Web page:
So how can these bots work for brands? Well, eventually, every major company in the world will have an account, which will be a first port of call when contacting their company. The reason this is almost definite is due to Facebook’s already-mammoth-sized network of users. It doesn’t get any bigger than Facebook when advertising to individual people, so connecting Messenger bots (as customer sales reps, for example) is extremely attractive. Messenger codes, one of many things taken from Snapchat, will also make it easier for businesses to connect with their customers. One industry example is how bots will almost certainly change how banking works for the consumer, replacing an app or web-based system with a dialogue with a machine that is able to understand your every need. The option to send money within Messenger itself is highly likely too, like Snapchat allows. This could also eliminate the hassle of speaking to a bank’s voice recognition system when calling by telephone – no more time (and money) wasted by the dreaded “I didn’t catch that. Please try again.” These voice recognition systems are essentially bots done badly, but they’re based on voice, which is a lot more difficult to translate into zeros and ones. Plus, you cannot autocorrect your voice (yet). I can see this whole system being replaced by bots – it could even connect you to a human advisor with ease, as you’re most likely already using your phone. Even if you’re using the desktop version or Facebook Chat, I’m sure they’ll figure something out. Besides banks, what other markets will benefit from this? Restaurants, travel and possibly supermarkets with online shopping services are big industries for it to thrive. The healthcare industry could also be a large portion – Healthtap have already created their bot, which isn’t surprising considering one of the first ever chatterbots was called DOCTOR and simulated a psychotherapist. In fact, the potential amount of markets are endless for this stream of interaction – just like it is with human customer service.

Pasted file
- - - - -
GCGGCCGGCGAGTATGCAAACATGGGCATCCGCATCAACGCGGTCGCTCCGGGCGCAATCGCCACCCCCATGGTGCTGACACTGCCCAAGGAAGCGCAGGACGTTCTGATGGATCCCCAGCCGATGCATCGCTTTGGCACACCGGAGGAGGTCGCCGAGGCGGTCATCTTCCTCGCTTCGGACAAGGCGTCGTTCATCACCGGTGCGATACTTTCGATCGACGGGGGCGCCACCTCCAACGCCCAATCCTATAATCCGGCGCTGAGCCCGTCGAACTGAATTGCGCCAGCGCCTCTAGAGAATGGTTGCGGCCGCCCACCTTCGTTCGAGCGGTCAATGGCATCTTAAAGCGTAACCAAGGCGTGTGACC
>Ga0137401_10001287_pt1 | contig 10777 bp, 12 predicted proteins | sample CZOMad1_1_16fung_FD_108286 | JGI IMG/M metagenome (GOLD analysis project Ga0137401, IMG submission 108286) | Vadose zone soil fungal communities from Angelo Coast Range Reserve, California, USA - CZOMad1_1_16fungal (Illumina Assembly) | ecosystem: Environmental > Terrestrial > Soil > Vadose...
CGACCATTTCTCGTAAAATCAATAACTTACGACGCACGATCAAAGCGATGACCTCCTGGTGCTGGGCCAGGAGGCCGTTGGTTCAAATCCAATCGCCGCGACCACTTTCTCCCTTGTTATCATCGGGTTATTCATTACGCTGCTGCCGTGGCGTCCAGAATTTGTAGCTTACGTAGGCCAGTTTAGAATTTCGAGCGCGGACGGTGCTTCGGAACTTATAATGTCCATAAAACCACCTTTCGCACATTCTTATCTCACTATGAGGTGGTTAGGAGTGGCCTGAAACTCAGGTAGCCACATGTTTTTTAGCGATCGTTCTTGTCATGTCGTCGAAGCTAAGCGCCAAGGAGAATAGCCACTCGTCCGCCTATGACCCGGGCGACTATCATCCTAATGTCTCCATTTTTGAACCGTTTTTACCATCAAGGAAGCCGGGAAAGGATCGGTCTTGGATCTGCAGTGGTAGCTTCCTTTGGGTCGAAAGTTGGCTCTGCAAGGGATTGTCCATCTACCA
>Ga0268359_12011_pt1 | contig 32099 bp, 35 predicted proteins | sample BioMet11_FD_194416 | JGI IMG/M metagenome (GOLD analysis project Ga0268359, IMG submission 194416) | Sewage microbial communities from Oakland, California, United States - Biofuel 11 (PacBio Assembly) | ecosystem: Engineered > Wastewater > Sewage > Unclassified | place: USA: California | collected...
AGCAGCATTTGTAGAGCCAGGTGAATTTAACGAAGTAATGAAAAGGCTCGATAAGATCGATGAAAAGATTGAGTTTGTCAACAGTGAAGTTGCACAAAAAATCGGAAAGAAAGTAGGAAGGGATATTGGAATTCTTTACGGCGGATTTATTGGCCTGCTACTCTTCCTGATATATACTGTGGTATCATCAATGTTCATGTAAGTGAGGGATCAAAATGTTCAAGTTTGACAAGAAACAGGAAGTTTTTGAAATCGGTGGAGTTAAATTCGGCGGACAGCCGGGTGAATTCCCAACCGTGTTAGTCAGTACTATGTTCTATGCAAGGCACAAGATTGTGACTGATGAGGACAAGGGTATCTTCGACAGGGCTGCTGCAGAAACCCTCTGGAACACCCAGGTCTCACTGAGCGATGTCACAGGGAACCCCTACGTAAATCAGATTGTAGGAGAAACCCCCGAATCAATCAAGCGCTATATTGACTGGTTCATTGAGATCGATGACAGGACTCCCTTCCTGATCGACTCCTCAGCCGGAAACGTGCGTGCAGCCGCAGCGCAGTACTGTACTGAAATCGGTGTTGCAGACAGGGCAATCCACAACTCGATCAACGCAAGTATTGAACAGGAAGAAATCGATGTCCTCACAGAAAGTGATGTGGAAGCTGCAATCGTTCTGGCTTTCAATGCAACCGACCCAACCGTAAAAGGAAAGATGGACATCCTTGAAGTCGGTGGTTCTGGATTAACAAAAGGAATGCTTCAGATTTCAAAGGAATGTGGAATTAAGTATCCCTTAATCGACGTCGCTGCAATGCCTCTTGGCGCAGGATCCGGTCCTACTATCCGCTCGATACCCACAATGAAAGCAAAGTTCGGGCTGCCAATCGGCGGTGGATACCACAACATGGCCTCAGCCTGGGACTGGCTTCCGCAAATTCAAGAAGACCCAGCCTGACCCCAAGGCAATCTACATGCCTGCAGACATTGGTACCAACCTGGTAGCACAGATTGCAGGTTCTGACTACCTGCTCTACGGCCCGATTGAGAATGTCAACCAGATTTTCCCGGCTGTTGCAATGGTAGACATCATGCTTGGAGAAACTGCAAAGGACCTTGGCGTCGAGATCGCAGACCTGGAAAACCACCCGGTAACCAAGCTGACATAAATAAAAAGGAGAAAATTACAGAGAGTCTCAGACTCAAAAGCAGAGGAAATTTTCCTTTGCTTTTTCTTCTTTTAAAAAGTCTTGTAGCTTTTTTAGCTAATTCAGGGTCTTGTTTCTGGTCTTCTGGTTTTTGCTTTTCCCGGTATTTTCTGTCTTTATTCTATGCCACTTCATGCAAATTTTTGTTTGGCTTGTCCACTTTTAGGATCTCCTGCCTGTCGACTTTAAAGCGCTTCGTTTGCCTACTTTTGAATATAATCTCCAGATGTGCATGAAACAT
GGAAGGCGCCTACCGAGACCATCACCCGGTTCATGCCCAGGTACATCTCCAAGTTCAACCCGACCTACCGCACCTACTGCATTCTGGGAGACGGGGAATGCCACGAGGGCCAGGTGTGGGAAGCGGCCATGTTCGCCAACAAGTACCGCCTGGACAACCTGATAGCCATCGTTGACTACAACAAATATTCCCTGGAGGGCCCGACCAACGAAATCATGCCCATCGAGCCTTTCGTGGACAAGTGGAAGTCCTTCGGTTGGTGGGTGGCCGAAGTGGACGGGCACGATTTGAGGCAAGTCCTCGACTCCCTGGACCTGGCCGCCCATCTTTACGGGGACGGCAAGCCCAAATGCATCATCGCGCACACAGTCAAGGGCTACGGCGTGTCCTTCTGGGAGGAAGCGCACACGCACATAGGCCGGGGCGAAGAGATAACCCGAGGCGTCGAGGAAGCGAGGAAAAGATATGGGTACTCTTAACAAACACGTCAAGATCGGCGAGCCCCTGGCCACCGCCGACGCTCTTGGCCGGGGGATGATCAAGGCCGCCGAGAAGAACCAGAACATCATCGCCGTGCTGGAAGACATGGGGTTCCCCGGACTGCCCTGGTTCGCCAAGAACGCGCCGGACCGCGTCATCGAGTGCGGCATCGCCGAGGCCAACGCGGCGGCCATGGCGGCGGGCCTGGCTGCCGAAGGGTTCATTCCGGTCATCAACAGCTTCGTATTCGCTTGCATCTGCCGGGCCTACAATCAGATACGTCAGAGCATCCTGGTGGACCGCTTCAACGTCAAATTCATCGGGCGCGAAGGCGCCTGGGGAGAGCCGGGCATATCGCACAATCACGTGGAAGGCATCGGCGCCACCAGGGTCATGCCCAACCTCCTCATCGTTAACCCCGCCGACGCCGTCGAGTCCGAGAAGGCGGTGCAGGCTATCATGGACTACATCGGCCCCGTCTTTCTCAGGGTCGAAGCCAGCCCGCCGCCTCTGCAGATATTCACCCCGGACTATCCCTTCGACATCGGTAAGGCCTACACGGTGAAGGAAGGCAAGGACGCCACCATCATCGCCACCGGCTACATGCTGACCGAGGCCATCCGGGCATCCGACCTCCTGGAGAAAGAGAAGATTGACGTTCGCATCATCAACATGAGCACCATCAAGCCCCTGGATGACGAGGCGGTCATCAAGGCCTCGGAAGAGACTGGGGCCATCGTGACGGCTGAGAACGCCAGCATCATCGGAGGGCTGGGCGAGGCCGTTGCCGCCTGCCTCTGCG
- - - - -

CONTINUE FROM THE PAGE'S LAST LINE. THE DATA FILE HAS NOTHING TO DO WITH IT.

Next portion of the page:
At the end of the day, customers are moving towards messaging as their preferred choice of customer service. And as generations progress, it will no doubt become the standard – a phone call will most likely be reserved for long, meaningful conversations with friends and family, which in turn will add even more meaning to them. The phone call will no longer be taken for granted, but talking to robots will be.